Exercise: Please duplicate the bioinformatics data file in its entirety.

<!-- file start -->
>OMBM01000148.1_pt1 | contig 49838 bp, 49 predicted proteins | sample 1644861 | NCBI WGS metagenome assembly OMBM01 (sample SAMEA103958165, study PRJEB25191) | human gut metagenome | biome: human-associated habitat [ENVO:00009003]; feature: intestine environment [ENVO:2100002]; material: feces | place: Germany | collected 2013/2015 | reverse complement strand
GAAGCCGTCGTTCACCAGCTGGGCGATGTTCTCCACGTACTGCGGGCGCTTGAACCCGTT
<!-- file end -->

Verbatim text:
>OMBM01000148.1_pt1 | contig 49838 bp, 49 predicted proteins | sample 1644861 | NCBI WGS metagenome assembly OMBM01 (sample SAMEA103958165, study PRJEB25191) | human gut metagenome | biome: human-associated habitat [ENVO:00009003]; feature: intestine environment [ENVO:2100002]; material: feces | place: Germany | collected 2013/2015 | reverse complement strand
GAAGCCGTCGTTCACCAGCTGGGCGATGTTCTCCACGTACTGCGGGCGCTTGAACCCGTT